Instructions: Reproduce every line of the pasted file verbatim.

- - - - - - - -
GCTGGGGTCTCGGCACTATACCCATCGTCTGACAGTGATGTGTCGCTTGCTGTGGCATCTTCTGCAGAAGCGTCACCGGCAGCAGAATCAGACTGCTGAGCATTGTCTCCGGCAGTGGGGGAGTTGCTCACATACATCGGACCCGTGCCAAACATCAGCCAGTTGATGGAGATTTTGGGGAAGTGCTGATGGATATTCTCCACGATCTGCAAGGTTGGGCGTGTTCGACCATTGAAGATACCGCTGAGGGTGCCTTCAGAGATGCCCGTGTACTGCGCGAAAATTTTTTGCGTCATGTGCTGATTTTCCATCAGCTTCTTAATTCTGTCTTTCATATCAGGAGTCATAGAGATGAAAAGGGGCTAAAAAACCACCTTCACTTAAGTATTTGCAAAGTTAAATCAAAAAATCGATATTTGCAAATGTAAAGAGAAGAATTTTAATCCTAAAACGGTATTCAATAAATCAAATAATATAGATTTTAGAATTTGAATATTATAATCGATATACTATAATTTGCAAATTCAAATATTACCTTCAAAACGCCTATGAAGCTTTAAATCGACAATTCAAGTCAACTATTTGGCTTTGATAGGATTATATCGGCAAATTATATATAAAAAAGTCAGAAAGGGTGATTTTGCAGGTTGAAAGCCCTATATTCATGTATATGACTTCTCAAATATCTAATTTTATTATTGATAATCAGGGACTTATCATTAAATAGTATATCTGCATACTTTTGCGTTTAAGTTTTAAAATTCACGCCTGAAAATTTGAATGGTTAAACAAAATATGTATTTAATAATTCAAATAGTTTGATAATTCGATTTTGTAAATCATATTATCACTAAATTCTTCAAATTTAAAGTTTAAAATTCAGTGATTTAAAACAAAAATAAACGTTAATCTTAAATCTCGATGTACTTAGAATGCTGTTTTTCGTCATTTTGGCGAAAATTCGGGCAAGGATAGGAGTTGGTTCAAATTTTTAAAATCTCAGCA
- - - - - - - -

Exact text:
GCTGGGGTCTCGGCACTATACCCATCGTCTGACAGTGATGTGTCGCTTGCTGTGGCATCTTCTGCAGAAGCGTCACCGGCAGCAGAATCAGACTGCTGAGCATTGTCTCCGGCAGTGGGGGAGTTGCTCACATACATCGGACCCGTGCCAAACATCAGCCAGTTGATGGAGATTTTGGGGAAGTGCTGATGGATATTCTCCACGATCTGCAAGGTTGGGCGTGTTCGACCATTGAAGATACCGCTGAGGGTGCCTTCAGAGATGCCCGTGTACTGCGCGAAAATTTTTTGCGTCATGTGCTGATTTTCCATCAGCTTCTTAATTCTGTCTTTCATATCAGGAGTCATAGAGATGAAAAGGGGCTAAAAAACCACCTTCACTTAAGTATTTGCAAAGTTAAATCAAAAAATCGATATTTGCAAATGTAAAGAGAAGAATTTTAATCCTAAAACGGTATTCAATAAATCAAATAATATAGATTTTAGAATTTGAATATTATAATCGATATACTATAATTTGCAAATTCAAATATTACCTTCAAAACGCCTATGAAGCTTTAAATCGACAATTCAAGTCAACTATTTGGCTTTGATAGGATTATATCGGCAAATTATATATAAAAAAGTCAGAAAGGGTGATTTTGCAGGTTGAAAGCCCTATATTCATGTATATGACTTCTCAAATATCTAATTTTATTATTGATAATCAGGGACTTATCATTAAATAGTATATCTGCATACTTTTGCGTTTAAGTTTTAAAATTCACGCCTGAAAATTTGAATGGTTAAACAAAATATGTATTTAATAATTCAAATAGTTTGATAATTCGATTTTGTAAATCATATTATCACTAAATTCTTCAAATTTAAAGTTTAAAATTCAGTGATTTAAAACAAAAATAAACGTTAATCTTAAATCTCGATGTACTTAGAATGCTGTTTTTCGTCATTTTGGCGAAAATTCGGGCAAGGATAGGAGTTGGTTCAAATTTTTAAAATCTCAGCA